Dependence and Withdrawal

Many stimulants carry the risk of causing dependency. Dependence is when your body and brain think you need the drug to function normally. Once dependence has developed, you will experience withdrawal symptoms when you stop taking the drug. With stimulants, this is due to the drug having excessive dopaminergic activity throughout your body.


Acute withdrawal symptoms – If you have developed a dependency on stimulants, you will experience acute withdrawal symptoms which last around one or two weeks after you stop taking them. Symptoms can include dysphoria, anxiety, depression, agitation, hallucinations, mood swings, suicidal ideations, and psychotic symptoms due to sleeplessness or long-term stimulant use.


Post-acute withdrawal – Following acute withdrawal symptoms, you may experience post-acute withdrawal also known as ‘the wall’. Symptoms include mood swings and confusion about memories from your bingeing as you struggle to understand what was real and what was a hallucination. This can be very distressing, especially if the hallucinations are related to you causing harm. You might be unsure whether you hurt someone in reality. This could negatively affect your mental health as you experience confusion, guilt, and paranoia.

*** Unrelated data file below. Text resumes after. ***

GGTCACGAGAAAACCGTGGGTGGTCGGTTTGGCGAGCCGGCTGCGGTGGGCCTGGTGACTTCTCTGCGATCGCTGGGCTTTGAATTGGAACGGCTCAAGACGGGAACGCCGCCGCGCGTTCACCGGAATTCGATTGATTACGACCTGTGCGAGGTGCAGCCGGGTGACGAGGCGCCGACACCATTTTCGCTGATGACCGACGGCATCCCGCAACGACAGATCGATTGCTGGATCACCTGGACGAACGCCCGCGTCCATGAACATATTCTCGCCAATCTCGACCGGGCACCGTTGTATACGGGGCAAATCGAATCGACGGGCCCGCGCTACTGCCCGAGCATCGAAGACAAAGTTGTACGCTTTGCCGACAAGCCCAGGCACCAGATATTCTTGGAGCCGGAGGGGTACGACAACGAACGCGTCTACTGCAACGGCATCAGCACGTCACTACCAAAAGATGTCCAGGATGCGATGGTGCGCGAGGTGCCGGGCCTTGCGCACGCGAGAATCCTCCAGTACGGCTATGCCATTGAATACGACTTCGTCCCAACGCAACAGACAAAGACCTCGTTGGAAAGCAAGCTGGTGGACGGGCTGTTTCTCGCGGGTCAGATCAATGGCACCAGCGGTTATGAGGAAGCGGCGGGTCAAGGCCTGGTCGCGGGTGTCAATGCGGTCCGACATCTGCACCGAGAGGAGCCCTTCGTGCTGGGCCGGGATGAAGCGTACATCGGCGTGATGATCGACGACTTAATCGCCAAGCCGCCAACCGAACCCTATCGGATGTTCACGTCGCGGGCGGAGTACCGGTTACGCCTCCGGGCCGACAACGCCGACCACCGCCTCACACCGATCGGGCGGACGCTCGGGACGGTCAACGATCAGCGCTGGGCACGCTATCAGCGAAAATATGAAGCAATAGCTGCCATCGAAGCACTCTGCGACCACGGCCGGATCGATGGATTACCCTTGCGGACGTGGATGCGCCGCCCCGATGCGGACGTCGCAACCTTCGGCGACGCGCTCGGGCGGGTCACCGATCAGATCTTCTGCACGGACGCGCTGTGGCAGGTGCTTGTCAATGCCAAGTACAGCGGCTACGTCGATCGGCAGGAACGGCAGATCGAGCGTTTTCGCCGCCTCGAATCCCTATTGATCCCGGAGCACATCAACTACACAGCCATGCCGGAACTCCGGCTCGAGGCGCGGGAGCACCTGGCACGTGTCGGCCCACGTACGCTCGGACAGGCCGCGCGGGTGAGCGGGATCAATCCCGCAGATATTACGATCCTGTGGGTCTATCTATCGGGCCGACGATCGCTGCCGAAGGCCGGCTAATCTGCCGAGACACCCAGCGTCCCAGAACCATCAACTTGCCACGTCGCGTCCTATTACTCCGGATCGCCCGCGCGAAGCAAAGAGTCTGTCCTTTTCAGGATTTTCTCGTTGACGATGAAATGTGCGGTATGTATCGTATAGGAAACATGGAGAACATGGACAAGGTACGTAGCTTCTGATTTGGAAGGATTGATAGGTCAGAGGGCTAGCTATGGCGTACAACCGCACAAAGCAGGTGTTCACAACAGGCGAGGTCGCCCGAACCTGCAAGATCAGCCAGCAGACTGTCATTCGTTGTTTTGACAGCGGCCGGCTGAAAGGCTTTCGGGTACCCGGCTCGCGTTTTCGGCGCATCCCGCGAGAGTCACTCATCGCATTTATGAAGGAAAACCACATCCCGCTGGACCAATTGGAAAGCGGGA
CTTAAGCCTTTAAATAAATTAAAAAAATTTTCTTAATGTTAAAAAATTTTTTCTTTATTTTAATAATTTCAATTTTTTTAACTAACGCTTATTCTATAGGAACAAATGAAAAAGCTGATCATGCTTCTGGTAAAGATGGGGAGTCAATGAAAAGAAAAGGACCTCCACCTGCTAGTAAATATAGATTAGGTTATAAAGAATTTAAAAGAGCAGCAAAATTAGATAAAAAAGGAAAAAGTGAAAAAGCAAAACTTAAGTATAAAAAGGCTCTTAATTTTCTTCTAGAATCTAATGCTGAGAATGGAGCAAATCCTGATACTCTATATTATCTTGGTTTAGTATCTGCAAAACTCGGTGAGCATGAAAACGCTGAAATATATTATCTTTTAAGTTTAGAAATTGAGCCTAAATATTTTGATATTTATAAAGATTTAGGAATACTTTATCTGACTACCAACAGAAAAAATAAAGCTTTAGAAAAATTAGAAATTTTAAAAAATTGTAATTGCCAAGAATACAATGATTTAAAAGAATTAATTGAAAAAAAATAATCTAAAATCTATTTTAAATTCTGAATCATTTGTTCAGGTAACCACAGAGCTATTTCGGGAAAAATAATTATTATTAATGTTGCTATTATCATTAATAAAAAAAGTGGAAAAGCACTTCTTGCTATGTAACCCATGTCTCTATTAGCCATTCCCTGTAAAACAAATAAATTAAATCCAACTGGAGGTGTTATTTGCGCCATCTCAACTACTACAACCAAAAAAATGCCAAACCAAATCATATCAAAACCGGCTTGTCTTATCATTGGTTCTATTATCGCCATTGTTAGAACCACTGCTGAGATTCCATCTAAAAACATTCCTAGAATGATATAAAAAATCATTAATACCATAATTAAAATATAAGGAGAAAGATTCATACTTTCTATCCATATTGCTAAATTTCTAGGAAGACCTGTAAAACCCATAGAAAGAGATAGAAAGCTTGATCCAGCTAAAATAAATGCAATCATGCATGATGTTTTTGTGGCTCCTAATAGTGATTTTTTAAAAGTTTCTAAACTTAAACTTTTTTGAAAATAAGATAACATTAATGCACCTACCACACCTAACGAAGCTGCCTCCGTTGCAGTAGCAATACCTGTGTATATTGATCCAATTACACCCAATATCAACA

Protracted withdrawal – Protracted withdrawal is more common if you used stimulants heavily and for a long time. This stage is characterised by symptoms which are the opposite of the effects of stimulants such as depression, anhedonia, and limited interest in your surroundings. If you experience particularly severe depression, this can lead to suicidal thoughts or suicide attempts.


Post-crash euphoria – also known as ‘the pink cloud’. You may experience post-crash euphoria after protracted withdrawal. This is characterised by your brain overproducing dopamine around one month after withdrawal. You may be incredibly positive and self-confident and believe that you will never take drugs again. However, this passes as the brain then underproduces dopamine, and it is common to fall into depression around three to six months after you have quit.

Stimulant-Induced Psychosis